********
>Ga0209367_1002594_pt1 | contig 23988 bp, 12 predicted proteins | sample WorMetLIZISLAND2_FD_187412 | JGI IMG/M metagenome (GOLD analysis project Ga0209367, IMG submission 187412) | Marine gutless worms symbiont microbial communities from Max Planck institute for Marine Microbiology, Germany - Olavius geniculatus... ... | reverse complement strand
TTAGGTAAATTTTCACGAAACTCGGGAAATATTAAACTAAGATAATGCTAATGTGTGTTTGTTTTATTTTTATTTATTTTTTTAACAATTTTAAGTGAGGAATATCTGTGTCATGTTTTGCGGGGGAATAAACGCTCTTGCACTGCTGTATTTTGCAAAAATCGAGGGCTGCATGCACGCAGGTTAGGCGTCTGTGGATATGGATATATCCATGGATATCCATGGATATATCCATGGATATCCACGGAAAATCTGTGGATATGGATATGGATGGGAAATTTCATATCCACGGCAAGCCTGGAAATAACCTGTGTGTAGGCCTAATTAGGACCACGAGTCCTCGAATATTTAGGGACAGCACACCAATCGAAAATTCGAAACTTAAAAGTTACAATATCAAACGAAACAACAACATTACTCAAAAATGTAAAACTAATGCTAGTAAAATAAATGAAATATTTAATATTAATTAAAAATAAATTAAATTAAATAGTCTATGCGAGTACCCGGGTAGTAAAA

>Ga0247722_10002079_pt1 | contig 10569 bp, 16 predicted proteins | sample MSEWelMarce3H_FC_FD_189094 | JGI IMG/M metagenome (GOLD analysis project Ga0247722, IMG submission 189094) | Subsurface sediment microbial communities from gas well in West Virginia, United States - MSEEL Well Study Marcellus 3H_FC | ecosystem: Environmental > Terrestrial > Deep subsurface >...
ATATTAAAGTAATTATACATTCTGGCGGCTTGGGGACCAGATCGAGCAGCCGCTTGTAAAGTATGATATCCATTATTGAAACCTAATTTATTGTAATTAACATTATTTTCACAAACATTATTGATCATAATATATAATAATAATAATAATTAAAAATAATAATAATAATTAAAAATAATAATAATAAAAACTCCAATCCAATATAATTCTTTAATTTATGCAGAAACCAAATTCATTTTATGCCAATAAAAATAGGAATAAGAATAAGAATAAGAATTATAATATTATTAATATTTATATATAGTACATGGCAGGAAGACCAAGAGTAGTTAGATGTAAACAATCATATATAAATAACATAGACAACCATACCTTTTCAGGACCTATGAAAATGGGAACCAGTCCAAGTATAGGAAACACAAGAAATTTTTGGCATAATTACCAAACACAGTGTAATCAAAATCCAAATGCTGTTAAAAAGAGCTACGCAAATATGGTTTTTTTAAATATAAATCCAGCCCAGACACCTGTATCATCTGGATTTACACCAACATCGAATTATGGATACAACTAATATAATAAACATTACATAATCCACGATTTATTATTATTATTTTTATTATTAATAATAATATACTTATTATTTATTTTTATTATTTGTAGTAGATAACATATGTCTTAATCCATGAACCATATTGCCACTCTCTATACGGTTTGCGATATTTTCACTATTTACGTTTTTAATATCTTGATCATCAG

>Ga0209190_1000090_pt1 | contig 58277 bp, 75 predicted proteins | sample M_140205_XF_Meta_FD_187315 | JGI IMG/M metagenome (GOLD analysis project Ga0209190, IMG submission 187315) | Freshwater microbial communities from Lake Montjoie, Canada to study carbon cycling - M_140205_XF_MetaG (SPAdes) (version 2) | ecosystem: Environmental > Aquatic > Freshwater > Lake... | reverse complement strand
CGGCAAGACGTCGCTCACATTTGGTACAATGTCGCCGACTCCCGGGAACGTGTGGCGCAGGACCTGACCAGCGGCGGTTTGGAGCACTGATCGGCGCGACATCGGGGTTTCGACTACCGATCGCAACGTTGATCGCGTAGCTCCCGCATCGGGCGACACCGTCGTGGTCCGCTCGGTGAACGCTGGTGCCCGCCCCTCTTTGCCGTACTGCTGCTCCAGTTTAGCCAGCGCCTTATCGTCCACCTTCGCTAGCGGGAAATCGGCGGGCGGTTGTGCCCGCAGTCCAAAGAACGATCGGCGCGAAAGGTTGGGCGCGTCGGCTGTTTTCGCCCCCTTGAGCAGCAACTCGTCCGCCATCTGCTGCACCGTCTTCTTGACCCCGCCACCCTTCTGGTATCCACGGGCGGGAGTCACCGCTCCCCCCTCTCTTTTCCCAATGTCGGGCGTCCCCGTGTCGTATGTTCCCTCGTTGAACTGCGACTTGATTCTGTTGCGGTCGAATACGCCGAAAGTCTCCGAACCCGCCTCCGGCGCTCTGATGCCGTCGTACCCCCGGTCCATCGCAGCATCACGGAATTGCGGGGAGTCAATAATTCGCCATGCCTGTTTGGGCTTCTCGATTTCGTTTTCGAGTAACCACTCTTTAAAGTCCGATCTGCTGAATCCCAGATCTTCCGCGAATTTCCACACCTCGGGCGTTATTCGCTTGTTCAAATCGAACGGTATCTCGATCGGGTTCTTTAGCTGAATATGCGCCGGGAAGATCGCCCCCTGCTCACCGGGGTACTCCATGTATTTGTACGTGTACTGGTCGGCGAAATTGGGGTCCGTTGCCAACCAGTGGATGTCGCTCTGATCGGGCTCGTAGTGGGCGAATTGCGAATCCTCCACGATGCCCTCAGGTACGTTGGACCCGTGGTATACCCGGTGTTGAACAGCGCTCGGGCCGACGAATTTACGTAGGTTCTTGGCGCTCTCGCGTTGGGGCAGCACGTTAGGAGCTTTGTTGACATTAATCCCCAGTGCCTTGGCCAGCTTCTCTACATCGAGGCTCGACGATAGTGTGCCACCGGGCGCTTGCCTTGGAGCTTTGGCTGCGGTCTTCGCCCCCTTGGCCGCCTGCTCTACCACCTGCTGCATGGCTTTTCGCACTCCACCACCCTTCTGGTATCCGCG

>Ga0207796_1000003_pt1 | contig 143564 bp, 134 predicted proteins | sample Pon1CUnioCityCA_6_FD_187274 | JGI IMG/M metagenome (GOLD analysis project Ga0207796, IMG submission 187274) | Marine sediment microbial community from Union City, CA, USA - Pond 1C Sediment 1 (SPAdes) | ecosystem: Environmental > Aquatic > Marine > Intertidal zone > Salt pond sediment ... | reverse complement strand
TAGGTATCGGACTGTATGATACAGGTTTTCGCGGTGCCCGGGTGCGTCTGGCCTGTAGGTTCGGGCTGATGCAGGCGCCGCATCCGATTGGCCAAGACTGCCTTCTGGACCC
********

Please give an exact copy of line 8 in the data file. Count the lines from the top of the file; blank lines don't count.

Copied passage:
TAGGTATCGGACTGTATGATACAGGTTTTCGCGGTGCCCGGGTGCGTCTGGCCTGTAGGTTCGGGCTGATGCAGGCGCCGCATCCGATTGGCCAAGACTGCCTTCTGGACCC